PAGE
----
Drew’s experience at the Howl was much different from his 50k race. That competition was on a very difficult course, which wore him out in a completely different way than the Howl, which consisted of repetitive laps.
After the 50k, Drew had been extremely sore and couldn’t run for a week afterward. The day after the Howl, however, Drew went out for a three-miler. He then resumed his normal training schedule for the marathon, albeit at a slower pace.
“I preferred the 50k because it was a set distance and I knew how far I had left to go. When I was running for time at the Howl, it was a lot harder to gauge my effort and how much I had left in the tank,” said Drew after the race.
A few days after the Howl, I asked Drew if he had “hit the wall” in his ultra marathon. He responded, “I didn’t so much hit the wall as much as I fell off a cliff about four and a half hours in. I did manage to regroup a little for the last two hours, but I had a real bad stretch there for a while.”
The shoes that carried Drew through the good and bad stretches were his trusty Brooks Adrenalines. Having worn several versions of the shoe since middle school, Drew figured they were a logical choice for the race.
During the race, Drew ate six energy gel packets, some Gatorade and, of course, lots of water. The temperature was around 95 degrees (with a 112 heat index), after all. He took one bathroom pit stop about four hours into the race.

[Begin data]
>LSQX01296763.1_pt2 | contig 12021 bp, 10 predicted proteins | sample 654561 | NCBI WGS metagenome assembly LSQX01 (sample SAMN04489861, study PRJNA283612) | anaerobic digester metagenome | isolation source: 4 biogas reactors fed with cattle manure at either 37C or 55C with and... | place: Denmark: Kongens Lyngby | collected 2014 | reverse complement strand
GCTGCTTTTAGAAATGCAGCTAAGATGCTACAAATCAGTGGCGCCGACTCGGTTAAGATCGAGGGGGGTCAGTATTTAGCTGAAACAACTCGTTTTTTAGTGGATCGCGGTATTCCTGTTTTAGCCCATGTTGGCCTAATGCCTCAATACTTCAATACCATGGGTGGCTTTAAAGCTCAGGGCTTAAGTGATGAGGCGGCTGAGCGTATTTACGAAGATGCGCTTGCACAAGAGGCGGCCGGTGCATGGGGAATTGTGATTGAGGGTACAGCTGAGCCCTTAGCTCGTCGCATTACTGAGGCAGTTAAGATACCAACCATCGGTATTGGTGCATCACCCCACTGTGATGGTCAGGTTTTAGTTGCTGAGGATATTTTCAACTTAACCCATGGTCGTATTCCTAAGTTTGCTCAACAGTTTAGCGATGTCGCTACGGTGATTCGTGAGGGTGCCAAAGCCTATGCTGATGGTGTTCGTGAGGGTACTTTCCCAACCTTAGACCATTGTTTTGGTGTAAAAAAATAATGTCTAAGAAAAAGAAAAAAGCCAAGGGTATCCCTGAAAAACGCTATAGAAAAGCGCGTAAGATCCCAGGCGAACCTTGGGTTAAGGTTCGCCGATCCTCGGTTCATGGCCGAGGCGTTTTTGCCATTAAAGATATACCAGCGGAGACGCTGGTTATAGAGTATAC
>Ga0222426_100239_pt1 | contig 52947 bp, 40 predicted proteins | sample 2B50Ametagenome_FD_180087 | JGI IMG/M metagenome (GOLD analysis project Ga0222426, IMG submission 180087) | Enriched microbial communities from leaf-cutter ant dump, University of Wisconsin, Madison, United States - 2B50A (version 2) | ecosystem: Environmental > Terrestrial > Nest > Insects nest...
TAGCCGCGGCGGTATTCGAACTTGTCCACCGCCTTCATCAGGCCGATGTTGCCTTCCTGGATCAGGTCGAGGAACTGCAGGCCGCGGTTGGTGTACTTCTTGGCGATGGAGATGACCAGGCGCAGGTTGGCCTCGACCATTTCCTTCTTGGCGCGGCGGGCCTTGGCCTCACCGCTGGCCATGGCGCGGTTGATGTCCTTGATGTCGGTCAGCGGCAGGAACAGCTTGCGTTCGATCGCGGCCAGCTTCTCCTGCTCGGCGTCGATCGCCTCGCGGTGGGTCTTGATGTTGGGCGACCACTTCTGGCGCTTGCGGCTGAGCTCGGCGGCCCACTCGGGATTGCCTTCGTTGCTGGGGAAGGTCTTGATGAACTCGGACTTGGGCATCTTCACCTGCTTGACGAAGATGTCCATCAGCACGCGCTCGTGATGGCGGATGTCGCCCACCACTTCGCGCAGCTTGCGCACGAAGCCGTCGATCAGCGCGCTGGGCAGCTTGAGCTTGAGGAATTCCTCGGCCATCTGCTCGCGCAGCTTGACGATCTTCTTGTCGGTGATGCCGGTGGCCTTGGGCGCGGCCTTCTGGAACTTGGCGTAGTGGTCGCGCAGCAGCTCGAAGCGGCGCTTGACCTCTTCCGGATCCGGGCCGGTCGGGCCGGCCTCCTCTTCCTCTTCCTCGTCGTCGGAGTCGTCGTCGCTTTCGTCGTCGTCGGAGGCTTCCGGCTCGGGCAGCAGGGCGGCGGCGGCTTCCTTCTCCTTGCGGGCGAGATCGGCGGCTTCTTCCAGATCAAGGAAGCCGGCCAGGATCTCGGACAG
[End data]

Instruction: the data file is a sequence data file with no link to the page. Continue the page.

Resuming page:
Drew ran positive mile splits (decreasing, rather than increasing, his pace), which was his plan going into the race. But despite aiming for a “controlled explosion,” Drew says he “blew up a little bigger than I had hoped for.” Nevertheless, he persevered to the end, fueled by the cheering spectators at the race and the well-stocked aid stations every lap.
Although Drew’s family thinks he is “a little crazy” for competing in such intense events, the race could be considered a family experience. Drew’s father, Mark, ran the race for a third time this year, covering roughly the marathon distance in eight hours. Drew’s wife, Mandy, also racked up 23 miles of her own while jumping in and out of the race to keep her husband company.
Drew finished in second place overall, but he says that he never felt like he was racing against anybody but himself. “It was really a fight to keep myself moving towards the end of the day,” Drew said. “My thought wandered from: ‘This feels so easy’ to ‘How can I cut my own legs off?’”
But despite the struggles he had along the way, Drew’s experience and ultimate success have made him eager to run more ultras in the future.
“I would definitely like to do another ultra, and I am on the prowl for a good, competitive 50-miler sometime later this year or early next spring,” said Drew, adding, “But I would like to try to avoid another 95-degree day, if at all possible.”
I know Drew seems like Superman, but trust me, he’s just a normal dude who is committed to improving his running. Some people focus their efforts on being better parents or students, and that’s great, too. But Drew (and Dean, on a much larger scale) show us how desire and self-discipline can earn us results that might have once seemed impossible.